Ron Rash, author of The New York Times best-selling novel “Serena” and the recently released “The Risen,” in addition to a variety of other works, believes that a common element among Southern writers is their ability to connect with readers from diverse backgrounds while using their native regions and landscapes. His own work references North Carolina, where he was raised, while still depicting characters and situations that are easily relatable—even for readers who may not be familiar with the region. “Eudora Welty once said, ‘One place understood helps us understand all other places better,’ ” Rash says. “The ultimate theme of almost all writing is, ‘What does it mean to be alive in the world?’ and that is universal.”
Rash also points to the sense of history that imbues Southern literature. “I do find as a general rule that Southern writers seem to have an obsession with history and in that sense they tend to have a more European sensibility,” he says.
Humor and Heart
Perhaps even more so than history, humor has always been a common uniting theme in works by Southern writers. Ansa and Flagg both use comedy to balance out the more dramatic moments in their stories, and they are hardly the only regional writers known for their perfectly incorporated wit.
One Southern writer practically pioneered the genre of American satire: Mark Twain. Best-known for classics such as “The Adventures of Tom Sawyer,” Twain also wrote humorously of his experiences in the South and of his early jobs as a miner and steamboat pilot—these funny, relatable reads won him praise and international fame. He was also known for his sidesplitting solo speaking engagements, which laid the groundwork for modern stand-up comedy.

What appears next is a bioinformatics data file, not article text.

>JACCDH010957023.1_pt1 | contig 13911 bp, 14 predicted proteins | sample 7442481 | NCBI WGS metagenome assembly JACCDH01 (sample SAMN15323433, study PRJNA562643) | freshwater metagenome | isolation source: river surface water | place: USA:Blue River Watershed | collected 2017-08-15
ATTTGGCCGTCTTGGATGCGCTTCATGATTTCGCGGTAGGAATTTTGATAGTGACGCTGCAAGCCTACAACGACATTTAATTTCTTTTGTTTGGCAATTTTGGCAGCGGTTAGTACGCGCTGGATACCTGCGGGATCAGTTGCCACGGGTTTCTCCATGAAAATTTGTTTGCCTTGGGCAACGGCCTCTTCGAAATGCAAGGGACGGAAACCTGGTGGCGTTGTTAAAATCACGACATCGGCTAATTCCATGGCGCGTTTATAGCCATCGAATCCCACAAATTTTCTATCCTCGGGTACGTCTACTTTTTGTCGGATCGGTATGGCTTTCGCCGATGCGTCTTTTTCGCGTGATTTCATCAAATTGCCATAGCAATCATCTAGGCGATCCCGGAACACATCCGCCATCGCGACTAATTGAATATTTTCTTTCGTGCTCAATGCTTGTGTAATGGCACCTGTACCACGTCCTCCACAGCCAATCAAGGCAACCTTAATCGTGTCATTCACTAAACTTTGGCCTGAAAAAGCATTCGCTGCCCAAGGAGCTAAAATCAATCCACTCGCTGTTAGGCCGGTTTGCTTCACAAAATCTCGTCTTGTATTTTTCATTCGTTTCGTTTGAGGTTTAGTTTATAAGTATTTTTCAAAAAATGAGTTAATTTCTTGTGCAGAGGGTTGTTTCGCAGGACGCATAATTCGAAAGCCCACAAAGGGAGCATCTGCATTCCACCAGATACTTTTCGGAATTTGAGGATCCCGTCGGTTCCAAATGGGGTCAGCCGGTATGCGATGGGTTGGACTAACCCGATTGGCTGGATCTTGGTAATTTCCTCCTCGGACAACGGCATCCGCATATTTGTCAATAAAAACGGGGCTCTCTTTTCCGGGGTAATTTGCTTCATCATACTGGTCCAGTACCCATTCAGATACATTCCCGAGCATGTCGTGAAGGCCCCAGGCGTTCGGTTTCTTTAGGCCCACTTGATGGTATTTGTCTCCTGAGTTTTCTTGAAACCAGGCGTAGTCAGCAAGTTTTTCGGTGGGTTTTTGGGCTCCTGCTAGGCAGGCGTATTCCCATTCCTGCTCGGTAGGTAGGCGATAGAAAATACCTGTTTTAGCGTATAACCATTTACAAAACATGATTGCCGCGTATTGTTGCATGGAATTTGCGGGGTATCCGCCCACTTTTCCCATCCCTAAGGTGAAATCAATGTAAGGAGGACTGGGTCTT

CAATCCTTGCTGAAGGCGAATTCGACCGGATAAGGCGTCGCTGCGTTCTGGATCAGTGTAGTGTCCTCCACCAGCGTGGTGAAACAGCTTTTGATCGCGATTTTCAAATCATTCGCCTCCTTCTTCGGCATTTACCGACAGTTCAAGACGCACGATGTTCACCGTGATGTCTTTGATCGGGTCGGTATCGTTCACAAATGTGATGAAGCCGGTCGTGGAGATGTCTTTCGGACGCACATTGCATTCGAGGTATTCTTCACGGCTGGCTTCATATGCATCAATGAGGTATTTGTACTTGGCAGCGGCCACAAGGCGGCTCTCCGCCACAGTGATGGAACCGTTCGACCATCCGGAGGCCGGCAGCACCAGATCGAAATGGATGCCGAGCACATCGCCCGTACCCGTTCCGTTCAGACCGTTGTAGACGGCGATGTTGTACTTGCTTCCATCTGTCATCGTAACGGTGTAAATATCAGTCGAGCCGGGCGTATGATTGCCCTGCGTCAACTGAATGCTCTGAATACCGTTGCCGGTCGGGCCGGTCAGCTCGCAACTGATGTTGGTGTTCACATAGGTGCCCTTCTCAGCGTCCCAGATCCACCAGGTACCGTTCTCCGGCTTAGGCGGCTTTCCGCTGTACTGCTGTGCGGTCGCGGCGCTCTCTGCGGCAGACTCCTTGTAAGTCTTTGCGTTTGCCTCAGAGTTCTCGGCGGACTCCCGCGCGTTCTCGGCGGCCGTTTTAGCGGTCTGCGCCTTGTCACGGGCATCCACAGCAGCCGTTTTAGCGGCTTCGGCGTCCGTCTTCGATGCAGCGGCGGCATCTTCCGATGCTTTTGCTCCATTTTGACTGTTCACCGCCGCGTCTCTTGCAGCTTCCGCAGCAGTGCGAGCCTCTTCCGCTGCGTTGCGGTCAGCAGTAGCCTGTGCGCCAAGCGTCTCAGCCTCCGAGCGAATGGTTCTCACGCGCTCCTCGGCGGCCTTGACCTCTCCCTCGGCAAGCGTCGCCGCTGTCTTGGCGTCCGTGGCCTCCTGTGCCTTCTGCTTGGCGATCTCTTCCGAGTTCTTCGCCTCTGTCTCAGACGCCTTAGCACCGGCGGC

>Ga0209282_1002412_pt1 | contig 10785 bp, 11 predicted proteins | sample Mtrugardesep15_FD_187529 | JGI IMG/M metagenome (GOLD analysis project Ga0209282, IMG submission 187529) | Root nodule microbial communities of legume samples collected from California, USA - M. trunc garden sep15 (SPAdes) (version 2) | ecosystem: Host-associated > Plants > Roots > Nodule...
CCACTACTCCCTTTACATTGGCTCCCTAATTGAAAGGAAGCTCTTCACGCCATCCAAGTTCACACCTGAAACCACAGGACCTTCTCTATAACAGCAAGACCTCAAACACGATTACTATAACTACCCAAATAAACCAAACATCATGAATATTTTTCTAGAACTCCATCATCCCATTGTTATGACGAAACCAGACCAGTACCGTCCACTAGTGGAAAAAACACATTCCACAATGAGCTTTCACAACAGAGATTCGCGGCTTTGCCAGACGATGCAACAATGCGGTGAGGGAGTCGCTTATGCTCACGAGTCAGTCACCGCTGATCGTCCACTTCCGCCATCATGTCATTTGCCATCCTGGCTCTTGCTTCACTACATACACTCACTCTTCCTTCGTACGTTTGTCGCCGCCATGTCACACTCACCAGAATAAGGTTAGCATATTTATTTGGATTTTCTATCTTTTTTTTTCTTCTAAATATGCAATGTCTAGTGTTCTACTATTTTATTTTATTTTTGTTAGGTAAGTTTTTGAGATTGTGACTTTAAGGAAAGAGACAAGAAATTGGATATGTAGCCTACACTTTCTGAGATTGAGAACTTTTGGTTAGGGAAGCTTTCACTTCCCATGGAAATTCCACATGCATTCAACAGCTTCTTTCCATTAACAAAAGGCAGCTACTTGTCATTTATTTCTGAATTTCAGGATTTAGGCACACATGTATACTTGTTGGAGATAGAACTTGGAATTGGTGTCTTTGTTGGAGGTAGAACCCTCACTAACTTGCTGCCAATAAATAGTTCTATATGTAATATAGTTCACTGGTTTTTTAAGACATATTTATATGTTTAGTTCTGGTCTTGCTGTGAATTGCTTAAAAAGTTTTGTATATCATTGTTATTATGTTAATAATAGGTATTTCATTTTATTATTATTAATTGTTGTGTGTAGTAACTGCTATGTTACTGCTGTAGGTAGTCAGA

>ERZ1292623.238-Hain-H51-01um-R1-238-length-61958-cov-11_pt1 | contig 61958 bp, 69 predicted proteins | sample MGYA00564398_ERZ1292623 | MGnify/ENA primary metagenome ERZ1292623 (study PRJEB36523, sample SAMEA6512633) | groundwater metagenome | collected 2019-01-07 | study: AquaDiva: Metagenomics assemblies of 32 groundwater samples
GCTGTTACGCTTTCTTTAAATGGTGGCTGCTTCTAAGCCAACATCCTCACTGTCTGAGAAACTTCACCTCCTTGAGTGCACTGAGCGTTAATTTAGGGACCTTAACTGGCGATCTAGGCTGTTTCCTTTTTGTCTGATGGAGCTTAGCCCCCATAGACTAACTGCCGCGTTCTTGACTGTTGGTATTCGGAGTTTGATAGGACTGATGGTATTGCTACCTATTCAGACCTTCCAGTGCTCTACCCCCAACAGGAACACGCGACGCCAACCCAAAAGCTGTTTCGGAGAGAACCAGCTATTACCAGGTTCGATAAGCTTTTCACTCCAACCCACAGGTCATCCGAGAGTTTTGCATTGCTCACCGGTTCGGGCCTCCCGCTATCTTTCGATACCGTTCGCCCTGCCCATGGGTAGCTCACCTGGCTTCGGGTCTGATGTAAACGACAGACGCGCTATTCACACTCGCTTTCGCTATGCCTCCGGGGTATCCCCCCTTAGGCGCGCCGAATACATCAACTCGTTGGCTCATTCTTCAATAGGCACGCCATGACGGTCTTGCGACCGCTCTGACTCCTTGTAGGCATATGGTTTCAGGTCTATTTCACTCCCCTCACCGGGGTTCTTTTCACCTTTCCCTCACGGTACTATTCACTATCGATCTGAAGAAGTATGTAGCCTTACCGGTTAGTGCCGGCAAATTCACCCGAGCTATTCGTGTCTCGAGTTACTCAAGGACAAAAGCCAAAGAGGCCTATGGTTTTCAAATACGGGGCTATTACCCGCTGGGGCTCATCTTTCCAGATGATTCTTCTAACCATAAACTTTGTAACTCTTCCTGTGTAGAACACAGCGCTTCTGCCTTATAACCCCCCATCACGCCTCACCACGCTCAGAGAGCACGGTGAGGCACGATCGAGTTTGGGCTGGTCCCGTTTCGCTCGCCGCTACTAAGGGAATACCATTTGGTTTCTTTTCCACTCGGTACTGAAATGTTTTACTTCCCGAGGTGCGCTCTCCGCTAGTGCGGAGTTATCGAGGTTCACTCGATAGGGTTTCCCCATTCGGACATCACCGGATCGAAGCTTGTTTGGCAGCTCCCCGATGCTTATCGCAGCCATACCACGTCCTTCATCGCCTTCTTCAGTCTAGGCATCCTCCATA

Today’s Southern writers carry on that tradition of humor, such as Clyde Edgerton, whose novels are known for both their warmth and hilarity. The “Redeye” and “Lunch at the Piccadilly” author has penned numerous books with laugh-out-loud moments that have earned him fans such as fellow authors Rash, Glenn Taylor and Tom Franklin, as well as rave reviews from the media.
Another contemporary writer, Ann B. Ross, has gathered a dedicated following across America with her own humorous novels, the Miss Julia series. The stories follow the titular character, a witty widow in North Carolina with a sharp tongue, as she gets into various wild adventures like a car chase down a NASCAR Speedway and organizing her own beauty pageant. While some may not consider the books to be literature, readers can’t get enough of the fun antics told from a Southern perspective; there are already more than 15 books in the series, and more to come.